There’s also a channel known as the master fader, or master out. This fader tracks the overall level of the song. If you play a sound in your DAW, you’ll see it reflected here. It’s a good idea to keep this below 0dB as well. What you’re looking for is to have the levels in this fader peaking at just below its clipping point – a level of -3dB is usually a good place to aim for. This gives the track what’s known as ‘headroom’, and it’ll become important when we talk about mastering. (By the way, here’s a quick tip: before you start mixing, pull the master fader down a few dB. You’ll find it gives you a lot more room to breathe when you are mixing, and afterwards, you can pull it up so that the overall level is at around -3dB.)

Of course, there are plenty more tools available to make your individual tracks sound good. You can pan them left and right, positioning them at different places in the stereo field. You can equalise and compress them, sharpening their individual characteristics. Mixing is something that takes years to master, but as long as you’ve got the basic principles down, you’ll be able to get a handle on it really quickly.





Who’s the Master?
Mastering is a little different. Chances are, you’ll mix at least some of your songs yourself. Getting a well mixed song is a perfectly achievable goal, as long as you have some good monitor speakers and a good room to mix in. But mastering?That’s a whole different ballgame. It’s possible to master your own music at home, and there are companies like Izotope and Waves that will happily sell you some excellent software to do just that, and which make the process of mastering relatively easy to grasp. But if you’re just starting out, we cannot emphasise this enough: get someone else to master your music.

To recap: mastering is the process of taking a song, or a set of songs, and subtly sharpening them up. Mastering will make them louder, evening out the dynamics across them. They will make sure that all songs on an album have a consistent sound and level. Mastering will also address issues like fades, making sure that they’re consistent, and add metadata to the songs. By the time a piece of music comes out of a mastering studio, it should be ready to compete with any track on the radio.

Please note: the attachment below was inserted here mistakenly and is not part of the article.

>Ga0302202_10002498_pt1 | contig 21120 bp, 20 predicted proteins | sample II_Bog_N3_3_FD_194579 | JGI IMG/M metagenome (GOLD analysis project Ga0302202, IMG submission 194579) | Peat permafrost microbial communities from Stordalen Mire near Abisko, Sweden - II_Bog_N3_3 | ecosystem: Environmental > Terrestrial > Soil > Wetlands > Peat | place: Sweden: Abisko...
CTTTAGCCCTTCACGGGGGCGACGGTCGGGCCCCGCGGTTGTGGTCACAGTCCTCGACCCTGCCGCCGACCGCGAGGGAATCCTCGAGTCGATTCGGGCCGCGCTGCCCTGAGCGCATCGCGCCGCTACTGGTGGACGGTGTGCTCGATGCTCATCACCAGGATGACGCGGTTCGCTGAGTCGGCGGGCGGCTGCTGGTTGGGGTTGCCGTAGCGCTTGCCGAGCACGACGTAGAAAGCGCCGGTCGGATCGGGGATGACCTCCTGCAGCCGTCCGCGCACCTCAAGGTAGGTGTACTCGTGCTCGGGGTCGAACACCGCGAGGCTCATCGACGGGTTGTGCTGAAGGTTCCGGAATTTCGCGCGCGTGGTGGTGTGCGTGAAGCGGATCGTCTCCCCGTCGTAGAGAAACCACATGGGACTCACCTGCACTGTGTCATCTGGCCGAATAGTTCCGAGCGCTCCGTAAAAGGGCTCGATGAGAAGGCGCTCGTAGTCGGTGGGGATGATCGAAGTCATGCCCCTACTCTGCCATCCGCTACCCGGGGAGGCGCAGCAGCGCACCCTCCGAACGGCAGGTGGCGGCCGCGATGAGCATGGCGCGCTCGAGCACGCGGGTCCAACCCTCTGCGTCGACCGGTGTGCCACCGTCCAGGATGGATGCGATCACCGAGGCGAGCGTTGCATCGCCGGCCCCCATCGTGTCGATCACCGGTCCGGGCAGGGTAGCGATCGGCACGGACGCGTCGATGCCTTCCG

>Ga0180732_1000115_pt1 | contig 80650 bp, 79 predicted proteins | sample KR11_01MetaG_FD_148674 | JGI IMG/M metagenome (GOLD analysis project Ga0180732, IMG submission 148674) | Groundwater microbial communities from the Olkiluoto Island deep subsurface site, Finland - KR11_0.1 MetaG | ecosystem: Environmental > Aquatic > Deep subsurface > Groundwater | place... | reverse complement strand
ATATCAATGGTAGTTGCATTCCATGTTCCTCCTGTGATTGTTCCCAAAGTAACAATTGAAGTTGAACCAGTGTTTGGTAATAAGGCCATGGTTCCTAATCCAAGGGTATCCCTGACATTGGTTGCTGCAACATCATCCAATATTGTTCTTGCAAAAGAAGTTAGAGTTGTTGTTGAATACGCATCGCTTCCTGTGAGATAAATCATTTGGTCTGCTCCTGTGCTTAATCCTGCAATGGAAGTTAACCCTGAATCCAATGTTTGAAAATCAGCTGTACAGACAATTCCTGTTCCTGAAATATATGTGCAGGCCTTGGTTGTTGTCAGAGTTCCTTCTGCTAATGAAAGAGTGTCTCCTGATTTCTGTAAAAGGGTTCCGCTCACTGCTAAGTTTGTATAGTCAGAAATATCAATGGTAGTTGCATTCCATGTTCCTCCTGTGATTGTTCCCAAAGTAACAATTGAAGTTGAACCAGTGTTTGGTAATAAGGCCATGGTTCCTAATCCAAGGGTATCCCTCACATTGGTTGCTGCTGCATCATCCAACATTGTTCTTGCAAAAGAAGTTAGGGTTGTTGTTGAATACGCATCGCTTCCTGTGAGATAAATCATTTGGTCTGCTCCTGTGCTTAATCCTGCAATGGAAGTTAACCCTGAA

Most professional mastering engineers do this by playing your song through some seriously high end gear. They’re looking for complete transparency: they want to hear exactly what’s going on in the mix, as it helps them isolate areas they could improve, or elements they think should be more prominent. Once they’ve done this, they use even more sophisticated EQs, compressors and limiters to polish up each song. (Interestingly enough, the term ‘mastering’ comes from when engineers would put a song on to a master disc, from which all subsequent copies would be made.)

This is only part of the reason that you want to use an external mastering engineer for your songs. In short, a mastering engineer will bring a fresh set of ears to your project. He or she will know how to make you sound really, really good. Good mastering engineers are highly sought-after, highly skilled individuals, and for very good reasons. It takes an amazing set of ears and a dedication to find details to become one. They often have access to gear known for imparting pleasing audio qualities to anything put through it. All of these are very good reasons to trust your mastering engineer.



iZotope’s Ozone is a high-profile, reasonably pricey digital mastering plug-in, and is the kind of tool engineers might use to master a track.



If you want to make them your friend, then we strongly suggest doing the following: clearly label each of your songs. Make sure there are no effects – at all – on your master fader. Make sure you’ve left enough headroom in your song (-3dB, remember?) for the engineer to work with; those three decibels are going to give them the space they need to make your songs louder. And if the engineer tells you to go back and remix certain things, do it. They’ll be able to hear problems that you might not pick up.

And again: there’s nothing to stop you doing this yourself. In fact, we’d recommend trying it out, as it’s a good way to grasp exactly what is happening when a song is mastered. Just remember that on a basic home setup, the result is going to be nowhere near as good as it would if you put the song through a professional mastering studio.